Several new reports from established companies like Kantar and Edelman have taken deeper looks into how COVID-19 is influencing consumer attitudes, expectations, media habits and the overall impact on purchase behavior. The results have many marketers assessing the impactful role brands play during the pandemic.
Consumers Expect Brands To Be Helpful During The Coronavirus Crisis
According to Kantar’s COVID-19 Barometer study, 77% of respondents expect brands to be helpful throughout their “new everyday life,” and 75% of consumers stated brands should also be informing the public about their specific efforts to combat the issue at hand. A similar report from Edelman showed 62% of consumers believe their country will not endure the crisis without brands playing a significant role in relief efforts.
As several brands consider “going dark” in an effort to save money, the Kantar report revealed just 8% of consumers believe brands should stop advertising entirely. A significant absence of marketing during this time could result in major reductions in brand awareness, “potentially delaying recovery in post-pandemic world,” according to Kantar.
Social Responsibility & Genuine Efforts From Brands Attract Consumers
A majority of consumers believe there is a fine line between brands playing a helpful role and using the crisis as a self-serving marketing opportunity. According to Kantar, 75% of respondents stated companies should not exploit the health crisis as a way to promote their services or products. 40% of respondents said brands should “avoid humorous tones” in their ads, and 70% believe brands should embrace a more “reassuring” tone within their messaging.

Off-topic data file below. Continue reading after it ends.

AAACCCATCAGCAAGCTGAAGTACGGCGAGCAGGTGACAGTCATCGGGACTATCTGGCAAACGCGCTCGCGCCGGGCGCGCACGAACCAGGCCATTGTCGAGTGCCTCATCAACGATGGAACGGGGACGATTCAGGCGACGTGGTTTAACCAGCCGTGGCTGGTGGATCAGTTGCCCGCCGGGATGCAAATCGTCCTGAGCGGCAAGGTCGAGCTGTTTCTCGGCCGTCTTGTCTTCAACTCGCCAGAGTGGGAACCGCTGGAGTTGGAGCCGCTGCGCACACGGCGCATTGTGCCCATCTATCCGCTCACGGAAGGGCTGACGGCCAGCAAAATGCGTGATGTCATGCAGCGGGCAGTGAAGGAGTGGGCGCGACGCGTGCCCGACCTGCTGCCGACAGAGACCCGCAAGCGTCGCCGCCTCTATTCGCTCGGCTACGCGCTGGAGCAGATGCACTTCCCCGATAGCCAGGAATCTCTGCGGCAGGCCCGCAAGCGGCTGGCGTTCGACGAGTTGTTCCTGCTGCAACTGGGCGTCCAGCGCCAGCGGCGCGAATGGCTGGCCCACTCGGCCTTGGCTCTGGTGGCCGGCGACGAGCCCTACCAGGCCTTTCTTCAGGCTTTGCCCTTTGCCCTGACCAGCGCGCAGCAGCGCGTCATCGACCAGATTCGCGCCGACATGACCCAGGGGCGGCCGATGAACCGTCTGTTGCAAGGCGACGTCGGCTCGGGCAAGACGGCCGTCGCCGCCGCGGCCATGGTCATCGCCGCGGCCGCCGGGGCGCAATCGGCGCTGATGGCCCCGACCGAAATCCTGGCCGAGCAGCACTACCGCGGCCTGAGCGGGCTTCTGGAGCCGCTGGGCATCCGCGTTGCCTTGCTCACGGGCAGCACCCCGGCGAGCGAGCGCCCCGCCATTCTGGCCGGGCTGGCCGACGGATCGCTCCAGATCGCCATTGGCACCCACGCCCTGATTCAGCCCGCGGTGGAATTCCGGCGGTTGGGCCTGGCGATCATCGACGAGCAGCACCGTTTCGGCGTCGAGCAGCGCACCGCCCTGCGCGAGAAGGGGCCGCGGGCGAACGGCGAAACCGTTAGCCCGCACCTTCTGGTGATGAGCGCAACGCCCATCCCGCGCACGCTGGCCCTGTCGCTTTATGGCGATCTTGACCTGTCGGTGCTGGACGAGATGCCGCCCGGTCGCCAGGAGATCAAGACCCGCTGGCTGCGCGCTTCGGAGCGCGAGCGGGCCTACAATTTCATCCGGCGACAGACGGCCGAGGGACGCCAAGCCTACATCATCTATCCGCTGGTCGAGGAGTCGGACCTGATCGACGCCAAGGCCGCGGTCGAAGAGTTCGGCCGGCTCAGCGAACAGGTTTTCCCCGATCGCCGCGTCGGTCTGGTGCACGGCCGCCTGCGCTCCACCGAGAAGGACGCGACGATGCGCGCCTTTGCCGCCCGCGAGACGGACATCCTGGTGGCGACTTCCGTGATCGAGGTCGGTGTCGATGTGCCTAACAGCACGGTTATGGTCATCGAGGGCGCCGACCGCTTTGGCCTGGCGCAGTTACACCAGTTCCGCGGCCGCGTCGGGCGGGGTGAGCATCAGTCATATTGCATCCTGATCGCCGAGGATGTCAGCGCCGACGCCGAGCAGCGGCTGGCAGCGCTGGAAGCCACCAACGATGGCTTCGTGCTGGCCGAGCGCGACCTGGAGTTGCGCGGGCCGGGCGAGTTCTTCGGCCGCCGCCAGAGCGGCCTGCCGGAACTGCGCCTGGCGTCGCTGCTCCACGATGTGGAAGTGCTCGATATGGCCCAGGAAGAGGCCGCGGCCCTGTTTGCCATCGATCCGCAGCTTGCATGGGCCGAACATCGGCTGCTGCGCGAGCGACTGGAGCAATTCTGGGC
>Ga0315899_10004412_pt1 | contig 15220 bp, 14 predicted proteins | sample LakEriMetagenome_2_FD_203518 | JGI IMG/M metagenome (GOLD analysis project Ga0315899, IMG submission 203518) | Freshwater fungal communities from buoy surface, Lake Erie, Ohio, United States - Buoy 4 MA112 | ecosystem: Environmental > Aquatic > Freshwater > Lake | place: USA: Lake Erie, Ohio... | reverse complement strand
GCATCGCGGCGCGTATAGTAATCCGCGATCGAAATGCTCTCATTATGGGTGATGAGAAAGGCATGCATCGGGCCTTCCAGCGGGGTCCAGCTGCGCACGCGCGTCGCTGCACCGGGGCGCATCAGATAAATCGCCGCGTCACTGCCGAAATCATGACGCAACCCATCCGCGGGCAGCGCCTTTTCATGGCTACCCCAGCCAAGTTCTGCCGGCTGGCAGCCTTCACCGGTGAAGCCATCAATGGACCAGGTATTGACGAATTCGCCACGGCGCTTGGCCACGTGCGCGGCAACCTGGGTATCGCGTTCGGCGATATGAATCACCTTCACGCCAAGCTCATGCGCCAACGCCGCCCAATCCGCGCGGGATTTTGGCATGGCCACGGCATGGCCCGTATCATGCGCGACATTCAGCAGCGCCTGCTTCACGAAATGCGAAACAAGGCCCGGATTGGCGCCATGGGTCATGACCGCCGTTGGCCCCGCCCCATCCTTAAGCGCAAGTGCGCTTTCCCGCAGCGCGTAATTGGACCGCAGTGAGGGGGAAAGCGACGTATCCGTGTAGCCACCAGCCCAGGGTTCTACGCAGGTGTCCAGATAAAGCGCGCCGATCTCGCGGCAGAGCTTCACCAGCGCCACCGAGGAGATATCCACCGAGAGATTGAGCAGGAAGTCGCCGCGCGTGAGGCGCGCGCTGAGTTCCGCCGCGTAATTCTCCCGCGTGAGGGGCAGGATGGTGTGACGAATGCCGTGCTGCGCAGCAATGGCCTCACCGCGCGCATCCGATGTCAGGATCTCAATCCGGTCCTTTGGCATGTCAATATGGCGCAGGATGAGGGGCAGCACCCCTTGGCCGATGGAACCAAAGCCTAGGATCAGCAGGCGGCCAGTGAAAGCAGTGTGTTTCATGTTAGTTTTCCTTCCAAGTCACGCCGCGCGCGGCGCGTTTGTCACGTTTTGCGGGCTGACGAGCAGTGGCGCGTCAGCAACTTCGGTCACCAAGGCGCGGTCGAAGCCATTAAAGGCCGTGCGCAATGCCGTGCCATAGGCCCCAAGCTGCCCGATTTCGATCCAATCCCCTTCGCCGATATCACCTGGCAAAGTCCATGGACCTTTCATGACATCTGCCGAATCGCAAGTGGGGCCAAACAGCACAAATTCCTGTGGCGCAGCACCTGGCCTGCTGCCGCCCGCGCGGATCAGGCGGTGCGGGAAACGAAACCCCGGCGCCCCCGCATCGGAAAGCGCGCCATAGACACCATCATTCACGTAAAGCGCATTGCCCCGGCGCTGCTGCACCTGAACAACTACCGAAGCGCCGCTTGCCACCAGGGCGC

Consumers are not shy about holding brands highly accountable, either. 71% of Edelman respondents said businesses perceived as putting profit over people will permanently lose trust. Over on Kantar’s side, 78% of respondents encouraged companies to prioritize employees’ health above all else, and 62% believe businesses should offer flexible working arrangements during this time.
Many marketers have taken consumer expectations seriously, with a recent survey from IAB finding 42% of buy-side decision-makers plan to increase spending on mission-based marketing, and 41% plan to do the same for cause-related marketing through June of this year.
Brands Seek Out Opportunities To Make An Impact
Several big-name brands have put their traditional advertising efforts on hold and, instead, launched fundraising efforts to support research and individuals impacted by the health crisis:
- Netflix created a $100 million relief fund to help members of the creative community who have been left unemployed.
- Spotify launched several new features, one of which allows artists to fundraise directly from fans through their Spotify artist profile pages.
- As part of its global contribution of more than $100 million in goods, Unilever recently distributed 200,000 masks to hospitals around New Jersey. The company also declared May 12th a “Day of Service,” pledging to donate every essential item produced that day.
- Procter & Gamble is now making more than 45,000 liters of hand sanitizer each week for health workers and recently began creating protective masks to donate to health workers across the globe — both fundraising efforts are part of P&G’s overall donations, adding up to $15 million to date.
The global pandemic and consumers’ growing anxieties have led many brands to adjust their marketing strategies, now prioritizing more purpose-led actions. According to Edelman, 65% of consumers said a brand’s crisis response today will influence their likelihood of purchasing from that brand in the future. Keeping that statistic in mind, now is the time for brands to shift their priorities (if they haven’t already) and create meaningful messaging and initiatives to lend support to the health of our nation and, as a result, build long-term equity that will last far beyond the current health crisis.
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About the AuthorMore Content by Carolyn Harding